Back in Love With Tech

Investors showed their continued faith in tech stocks Tuesday along with the overall strength of the economy, thanks to a dip in oil prices and signs that general housing sales don’t appear bedeviled by a shaky sub-prime lending sector.

The Dow Jones Industrial average gained 128 points, or just over 1 percent to finish out the strong day in the markets at 12,510.30, and the Nasdaq index closed up by 28.07, or 1.16 percent, to 2,450.33 on the day. The S&P 500 also finished up with a 13.22 gain of about a percent to 1,437.77.

Oil prices eased up along with international news that the hostage situation between Iran and the British soldiers it captured recently could be headed for discussions.

Data on new home sales in the U.S. helped mollify ongoing concerns about the quality of loans in the shaky sub-prime sector of late. According to the National Association of Realtors, its pending home sales index was up by .07 percent in February compared to the same time last year.

That data helped get investors moving and into the tech sector as well.

Google  picked up a 3 percent gain of $14.07 to close at $472.60 during regular trading today following news that it would be using using advances in set-top-box technology to bring its search marketing analytics to TV advertising; plus, it got some more analyst love with another Wall Street upgrade.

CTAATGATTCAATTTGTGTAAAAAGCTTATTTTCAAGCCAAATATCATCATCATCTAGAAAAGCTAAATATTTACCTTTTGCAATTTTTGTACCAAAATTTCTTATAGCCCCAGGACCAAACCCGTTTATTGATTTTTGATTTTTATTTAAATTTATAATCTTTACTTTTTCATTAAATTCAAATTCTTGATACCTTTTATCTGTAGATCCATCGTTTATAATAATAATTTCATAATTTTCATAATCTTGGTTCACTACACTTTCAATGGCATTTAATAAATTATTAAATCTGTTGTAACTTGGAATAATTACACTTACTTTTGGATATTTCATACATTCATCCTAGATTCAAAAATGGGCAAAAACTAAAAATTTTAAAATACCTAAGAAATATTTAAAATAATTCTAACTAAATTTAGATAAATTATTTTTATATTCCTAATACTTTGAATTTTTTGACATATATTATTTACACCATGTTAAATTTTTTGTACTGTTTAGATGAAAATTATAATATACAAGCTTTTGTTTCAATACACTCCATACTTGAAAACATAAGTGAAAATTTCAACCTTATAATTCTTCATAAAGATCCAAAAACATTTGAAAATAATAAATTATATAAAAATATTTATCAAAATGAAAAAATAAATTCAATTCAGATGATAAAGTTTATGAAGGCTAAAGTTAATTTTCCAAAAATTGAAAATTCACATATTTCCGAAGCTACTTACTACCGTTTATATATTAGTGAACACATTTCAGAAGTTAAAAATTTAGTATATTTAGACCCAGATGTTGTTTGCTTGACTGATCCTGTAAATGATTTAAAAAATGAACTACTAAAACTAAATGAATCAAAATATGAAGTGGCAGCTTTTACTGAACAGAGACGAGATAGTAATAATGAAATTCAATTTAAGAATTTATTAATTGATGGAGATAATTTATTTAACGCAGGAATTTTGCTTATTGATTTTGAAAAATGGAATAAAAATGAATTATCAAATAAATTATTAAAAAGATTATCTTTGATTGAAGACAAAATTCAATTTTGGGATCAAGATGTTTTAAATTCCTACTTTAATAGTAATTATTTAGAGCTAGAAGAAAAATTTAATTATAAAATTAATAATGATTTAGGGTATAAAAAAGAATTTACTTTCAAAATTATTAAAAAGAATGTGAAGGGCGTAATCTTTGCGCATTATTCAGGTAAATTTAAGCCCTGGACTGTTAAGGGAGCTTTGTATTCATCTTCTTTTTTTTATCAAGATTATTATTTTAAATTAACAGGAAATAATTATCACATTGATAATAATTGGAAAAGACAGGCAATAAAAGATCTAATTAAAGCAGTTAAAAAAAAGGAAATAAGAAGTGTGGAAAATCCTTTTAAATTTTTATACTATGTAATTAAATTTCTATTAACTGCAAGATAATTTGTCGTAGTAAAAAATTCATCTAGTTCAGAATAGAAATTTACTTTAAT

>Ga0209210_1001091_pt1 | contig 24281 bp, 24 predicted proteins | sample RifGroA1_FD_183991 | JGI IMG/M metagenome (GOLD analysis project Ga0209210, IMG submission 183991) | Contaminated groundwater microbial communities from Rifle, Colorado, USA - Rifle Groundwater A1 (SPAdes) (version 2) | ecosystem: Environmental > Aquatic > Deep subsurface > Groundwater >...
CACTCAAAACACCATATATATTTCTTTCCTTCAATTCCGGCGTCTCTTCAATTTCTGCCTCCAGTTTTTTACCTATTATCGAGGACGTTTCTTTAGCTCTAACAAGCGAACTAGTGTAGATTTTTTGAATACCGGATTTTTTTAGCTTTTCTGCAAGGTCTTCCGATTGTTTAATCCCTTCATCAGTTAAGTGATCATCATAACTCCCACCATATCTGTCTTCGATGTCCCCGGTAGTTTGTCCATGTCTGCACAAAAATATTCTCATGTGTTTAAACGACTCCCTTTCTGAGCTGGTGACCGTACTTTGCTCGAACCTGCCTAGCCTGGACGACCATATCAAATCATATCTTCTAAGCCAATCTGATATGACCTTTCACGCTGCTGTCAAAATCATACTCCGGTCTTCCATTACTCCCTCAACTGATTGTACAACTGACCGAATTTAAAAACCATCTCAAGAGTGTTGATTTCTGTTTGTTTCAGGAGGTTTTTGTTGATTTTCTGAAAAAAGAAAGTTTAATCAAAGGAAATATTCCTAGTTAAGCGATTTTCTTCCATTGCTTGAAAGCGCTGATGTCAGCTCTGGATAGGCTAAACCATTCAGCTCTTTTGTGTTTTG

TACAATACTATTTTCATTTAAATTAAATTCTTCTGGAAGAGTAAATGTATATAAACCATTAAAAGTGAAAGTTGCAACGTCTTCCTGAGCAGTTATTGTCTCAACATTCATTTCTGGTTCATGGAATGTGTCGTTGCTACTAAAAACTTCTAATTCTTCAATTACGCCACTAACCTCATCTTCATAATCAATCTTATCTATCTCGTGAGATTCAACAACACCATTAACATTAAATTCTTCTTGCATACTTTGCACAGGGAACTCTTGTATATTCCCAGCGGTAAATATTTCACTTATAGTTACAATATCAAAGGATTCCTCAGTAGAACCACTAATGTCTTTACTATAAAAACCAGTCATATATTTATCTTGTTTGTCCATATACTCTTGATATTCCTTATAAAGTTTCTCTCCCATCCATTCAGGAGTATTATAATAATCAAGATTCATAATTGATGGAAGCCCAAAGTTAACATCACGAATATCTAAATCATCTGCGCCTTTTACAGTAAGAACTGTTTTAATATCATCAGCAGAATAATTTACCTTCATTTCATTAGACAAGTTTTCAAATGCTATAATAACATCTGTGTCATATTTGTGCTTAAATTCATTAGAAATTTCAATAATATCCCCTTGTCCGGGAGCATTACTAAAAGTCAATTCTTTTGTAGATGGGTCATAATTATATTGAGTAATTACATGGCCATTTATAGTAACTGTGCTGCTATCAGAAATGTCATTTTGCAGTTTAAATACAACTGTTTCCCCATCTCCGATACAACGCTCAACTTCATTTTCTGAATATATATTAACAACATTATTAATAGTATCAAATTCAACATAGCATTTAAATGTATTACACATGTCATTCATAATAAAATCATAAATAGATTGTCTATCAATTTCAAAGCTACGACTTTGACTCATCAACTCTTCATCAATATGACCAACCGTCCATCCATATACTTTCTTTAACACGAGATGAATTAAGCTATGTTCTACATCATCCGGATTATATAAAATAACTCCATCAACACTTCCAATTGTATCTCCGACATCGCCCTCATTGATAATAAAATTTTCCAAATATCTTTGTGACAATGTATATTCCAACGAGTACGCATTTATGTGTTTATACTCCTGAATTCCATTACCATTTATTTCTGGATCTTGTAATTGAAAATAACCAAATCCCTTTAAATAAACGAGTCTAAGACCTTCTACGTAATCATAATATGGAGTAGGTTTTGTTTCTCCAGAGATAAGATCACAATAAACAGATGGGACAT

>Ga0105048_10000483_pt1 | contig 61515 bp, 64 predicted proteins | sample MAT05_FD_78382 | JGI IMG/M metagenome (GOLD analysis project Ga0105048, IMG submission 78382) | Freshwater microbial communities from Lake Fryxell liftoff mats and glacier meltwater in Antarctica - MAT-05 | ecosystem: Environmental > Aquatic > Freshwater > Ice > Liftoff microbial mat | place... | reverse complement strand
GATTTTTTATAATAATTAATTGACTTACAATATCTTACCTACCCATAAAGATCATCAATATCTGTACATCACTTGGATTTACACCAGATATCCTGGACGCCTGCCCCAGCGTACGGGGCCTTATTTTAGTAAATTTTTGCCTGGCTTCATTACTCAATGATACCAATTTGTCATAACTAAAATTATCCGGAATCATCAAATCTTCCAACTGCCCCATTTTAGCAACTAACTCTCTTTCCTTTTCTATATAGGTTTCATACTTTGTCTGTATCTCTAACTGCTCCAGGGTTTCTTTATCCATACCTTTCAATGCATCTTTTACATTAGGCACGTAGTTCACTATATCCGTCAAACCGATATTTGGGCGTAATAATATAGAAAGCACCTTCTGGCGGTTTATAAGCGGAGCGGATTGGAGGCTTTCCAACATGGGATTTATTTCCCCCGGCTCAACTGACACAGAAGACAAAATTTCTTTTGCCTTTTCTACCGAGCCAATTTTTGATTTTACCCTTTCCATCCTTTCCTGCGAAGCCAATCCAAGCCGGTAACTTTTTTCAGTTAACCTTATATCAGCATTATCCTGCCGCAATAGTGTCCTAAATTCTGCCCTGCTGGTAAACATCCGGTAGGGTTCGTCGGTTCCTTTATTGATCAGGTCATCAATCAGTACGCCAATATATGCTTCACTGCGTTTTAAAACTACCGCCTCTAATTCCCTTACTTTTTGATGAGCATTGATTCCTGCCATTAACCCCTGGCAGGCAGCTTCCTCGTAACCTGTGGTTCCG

The search darling announced a deal with satellite television provider EchoStar  that will allow advertisers to purchase Google TV ads through an auction model similar to Google’s Adwords product. EchoStar’s shares ticked up by 50 cents to $44.04 during the regular trading day, but had gained another 14 cents in after hours action.

Microsoft  gained 13 cents to close at $27.87 during regular trading today after it slapped nine lawsuits and issued more than 50 cease-and-desist letters against international smugglers accused of diverting discounted copies of its software into the United States.

Apple  managed to gain 85 cents on the day to close at $94.50 in regular trading despite getting hit with a new round of troubles with the European Union over its iTunes online music service.

The EU’s latest complaint is looking into the country-by-country arrangements that Apple and major record companies have worked out. The EC declared that the territorial restrictions in the deals violate Article 81 of the EC treaty. As part of the verification process, consumers are tied to the store where their credit card was issued so, for example, someone downloading from The Belgian iTunes store must use a credit card from a bank with a Belgian address.

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